“Ideological Nonviolence” by Thomas Weber and Robert J. Burrowes

Reference: Nonviolence International

For many adherents of nonviolence, the rationale for it being the preferred method of political activism rests on more than a pragmatic assessment that it works better than other methods. It is good not only because it ‘works’ but also because it is ‘right’. These activists tend to see the aim of nonviolence as persuasion and conversion of opponents, rather than coercion.
Most Western believers in nonviolence as a creed belong to one of two groups: firstly, members of nonviolent Christian sects or individuals who have come to the conviction that nonviolence is the only method of disputing that is consistent with the teachings of The Bible. and secondly, those who have been influenced by the teachings of Mahatma Gandhi.

(a) Christian Views of Nonviolence

(Nonviolence International Note: Read as Faith Based)

Christians generally accept the proposition that ‘God is love’. This leads to the logical corollary that the main enemy is hatred itself. Relying particularly on New Testament texts, such as the sayings of Jesus that “Whoever shall say [to his brother] , Thou fool, shall be in danger of hell-fire” (Matthew 5:22) and “anyone who hates his brother is a murderer” (1 John 3:15), Christians have interpreted the terms ‘brother’ and ‘neighbour’ (following the parable of the Good Samaritan) at their widest. And this means loving opponents and even enemies:

Care as much about each other as about yourselves… Never pay back evil for evil… If your enemy hunger, feed him; if he thirst, give him drink… Do not let evil conquer you, but use good to defeat evil.(Romans 12:16-21)

While the exhortations of Jesus to nonviolence are legion, the way of putting this nonviolence into practice has been interpreted in different ways. Throughout history Christians have had to make a decision whether it was their duty to shun an evil world or to act to change it.

Of those that have chosen an active engagement, many of the most notable peace activists have belonged to the Society of Friends -the Quakers. Quakers believe that there is something of God in every person and that in the face of evil, as Christians, they are called upon to act in a way that is most likely to reach ‘that of God’ in the other and so change an evil mind into a right mind. And this is not something that can be achieved by violence.

Catholic monk Thomas Merton is probably the best known of the recent ideological Christian nonviolence theorists. While his nonviolence closely resembles that of Gandhi, the focus of his writings was the evils of war and particularly the Vietnam war and nuclear armaments. Although he lamented the lack of active protest among Catholics, he warned of the dangers inherent in a philosophy that aims to proclaim the truth and to help the adversary realise it. The temptation to self-righteousness and an unwillingness o see the other’s point of view had to be guarded against, as did direct action that was ‘oriented to the of the rightness, the determination and the conviction of the protesters, and not to the injustice of the law’ that was being protested against. And of course if, in breaking a law during protest, the punishment provided is not accepted the Christian nonviolent resister becomes ‘a mere revolutionary’ (Merton, 1980, p. xxxvi).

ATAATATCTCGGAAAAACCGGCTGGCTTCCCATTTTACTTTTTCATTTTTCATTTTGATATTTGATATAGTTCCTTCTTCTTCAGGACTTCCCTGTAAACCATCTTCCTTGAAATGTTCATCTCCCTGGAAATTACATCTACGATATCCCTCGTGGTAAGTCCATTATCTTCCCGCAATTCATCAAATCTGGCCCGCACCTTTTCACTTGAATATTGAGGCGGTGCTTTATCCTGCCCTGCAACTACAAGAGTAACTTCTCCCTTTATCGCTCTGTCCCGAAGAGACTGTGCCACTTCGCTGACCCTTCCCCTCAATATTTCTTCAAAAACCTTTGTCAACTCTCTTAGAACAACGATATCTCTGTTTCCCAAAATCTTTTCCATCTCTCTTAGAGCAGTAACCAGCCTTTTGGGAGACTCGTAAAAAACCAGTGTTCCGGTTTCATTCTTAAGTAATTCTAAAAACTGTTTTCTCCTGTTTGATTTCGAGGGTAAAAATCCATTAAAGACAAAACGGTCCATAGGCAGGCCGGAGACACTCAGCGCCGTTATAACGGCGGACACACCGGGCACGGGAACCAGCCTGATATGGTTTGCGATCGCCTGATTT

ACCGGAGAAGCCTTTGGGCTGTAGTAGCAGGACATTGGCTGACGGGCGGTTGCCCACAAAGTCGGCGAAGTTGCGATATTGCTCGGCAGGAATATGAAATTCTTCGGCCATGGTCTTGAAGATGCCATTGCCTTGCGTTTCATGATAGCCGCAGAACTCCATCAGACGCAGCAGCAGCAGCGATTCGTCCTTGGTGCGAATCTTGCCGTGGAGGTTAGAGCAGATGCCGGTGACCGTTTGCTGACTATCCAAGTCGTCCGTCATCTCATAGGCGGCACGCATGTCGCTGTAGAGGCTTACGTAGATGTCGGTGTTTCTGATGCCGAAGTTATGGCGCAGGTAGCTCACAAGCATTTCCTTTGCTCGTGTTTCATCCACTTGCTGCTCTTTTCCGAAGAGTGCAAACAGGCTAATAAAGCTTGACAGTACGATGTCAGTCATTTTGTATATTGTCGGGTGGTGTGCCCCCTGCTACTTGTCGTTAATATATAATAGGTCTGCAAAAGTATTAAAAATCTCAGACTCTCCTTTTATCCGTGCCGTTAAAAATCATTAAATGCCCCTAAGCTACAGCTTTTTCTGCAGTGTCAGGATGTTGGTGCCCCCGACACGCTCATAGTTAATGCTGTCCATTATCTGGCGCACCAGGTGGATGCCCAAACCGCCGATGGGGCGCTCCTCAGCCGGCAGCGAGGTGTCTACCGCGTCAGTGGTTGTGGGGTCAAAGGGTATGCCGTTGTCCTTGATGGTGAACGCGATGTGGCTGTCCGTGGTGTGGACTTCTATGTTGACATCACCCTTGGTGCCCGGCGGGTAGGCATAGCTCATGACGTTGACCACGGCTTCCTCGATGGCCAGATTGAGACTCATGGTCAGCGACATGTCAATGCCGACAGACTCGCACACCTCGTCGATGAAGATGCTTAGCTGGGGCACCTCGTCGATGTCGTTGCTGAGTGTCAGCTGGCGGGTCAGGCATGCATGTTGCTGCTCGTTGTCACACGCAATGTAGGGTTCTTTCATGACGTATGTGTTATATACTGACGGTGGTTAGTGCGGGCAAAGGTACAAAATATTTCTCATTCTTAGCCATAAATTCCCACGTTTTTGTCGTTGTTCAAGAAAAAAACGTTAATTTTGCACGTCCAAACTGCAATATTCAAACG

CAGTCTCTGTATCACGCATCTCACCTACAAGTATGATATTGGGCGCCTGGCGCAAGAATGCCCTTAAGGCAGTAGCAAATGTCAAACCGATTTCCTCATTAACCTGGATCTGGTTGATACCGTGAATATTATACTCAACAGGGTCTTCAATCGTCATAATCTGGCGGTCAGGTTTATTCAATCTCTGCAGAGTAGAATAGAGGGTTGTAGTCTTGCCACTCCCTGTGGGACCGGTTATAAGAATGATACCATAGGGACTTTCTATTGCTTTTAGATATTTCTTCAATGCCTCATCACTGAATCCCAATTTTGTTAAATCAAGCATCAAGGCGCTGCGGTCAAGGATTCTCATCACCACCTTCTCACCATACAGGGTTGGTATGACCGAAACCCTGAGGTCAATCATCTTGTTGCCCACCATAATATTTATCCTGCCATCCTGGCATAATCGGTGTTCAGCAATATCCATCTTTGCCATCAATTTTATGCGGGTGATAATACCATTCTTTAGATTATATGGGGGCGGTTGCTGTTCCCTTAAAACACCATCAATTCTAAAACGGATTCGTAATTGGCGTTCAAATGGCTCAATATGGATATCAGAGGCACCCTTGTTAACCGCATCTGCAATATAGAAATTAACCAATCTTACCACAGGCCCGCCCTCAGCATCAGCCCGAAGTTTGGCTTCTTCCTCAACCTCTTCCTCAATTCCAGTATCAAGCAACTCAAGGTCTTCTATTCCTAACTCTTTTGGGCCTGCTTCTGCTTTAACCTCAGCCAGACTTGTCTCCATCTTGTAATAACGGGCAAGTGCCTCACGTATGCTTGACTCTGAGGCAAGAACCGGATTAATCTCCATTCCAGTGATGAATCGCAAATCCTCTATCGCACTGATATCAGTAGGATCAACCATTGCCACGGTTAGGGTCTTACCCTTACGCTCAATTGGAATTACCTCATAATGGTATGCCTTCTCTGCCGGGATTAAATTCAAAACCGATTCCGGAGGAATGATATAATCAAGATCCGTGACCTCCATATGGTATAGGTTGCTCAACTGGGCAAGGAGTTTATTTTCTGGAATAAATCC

Varieties of Christian Campaigns

During the Vietnam anti-war movement in the United States, Christians, even priests and nuns, took part in many campaigns of direct action. Probably the best known of these activists were Merton’s friends, the Jesuit priests Daniel and Philip Berrigan. The Berrigans were imprisoned for acts of civil disobedience such as raids on draft board offices and the destruction of draft records, and eventually for trespassing in a weapons factory and damaging nuclear missile nose-cones with hammers. They maintained that their destruction of property was nonviolent as long as the destroyed property belonged to a class that ‘has no right to exist’.

While Merton may have had some doubt as to the inclusion of such actions under the rubric of ideological nonviolence (see definition above), he may have been at least tacitly supportive as long as the Berrigans were willing to accept and endure punishment as part of their witness. In this case however a further dispute arose as to whether ‘going underground’ to continue educating people (the course of action chosen by the priests), rather than immediately accepting the punishment of the State, is still within the bounds of nonviolence.

One of this century’s most celebrated nonviolent activists has been Martin Luther King Jr. The Alabama pastor achieved world prominence following his organisation of the Montgomery bus boycott in the mid-1950s. Inspired by the example of Rosa Parks, Blacks, who were obliged to give up their seats to white passengers, started boycotting the bus system entirely. Under King’s instructions to sustain ‘Christian love’. the Blacks maintained nonviolent discipline in the face of terrorism from white extremists. Within a year the bus system had been desegregated.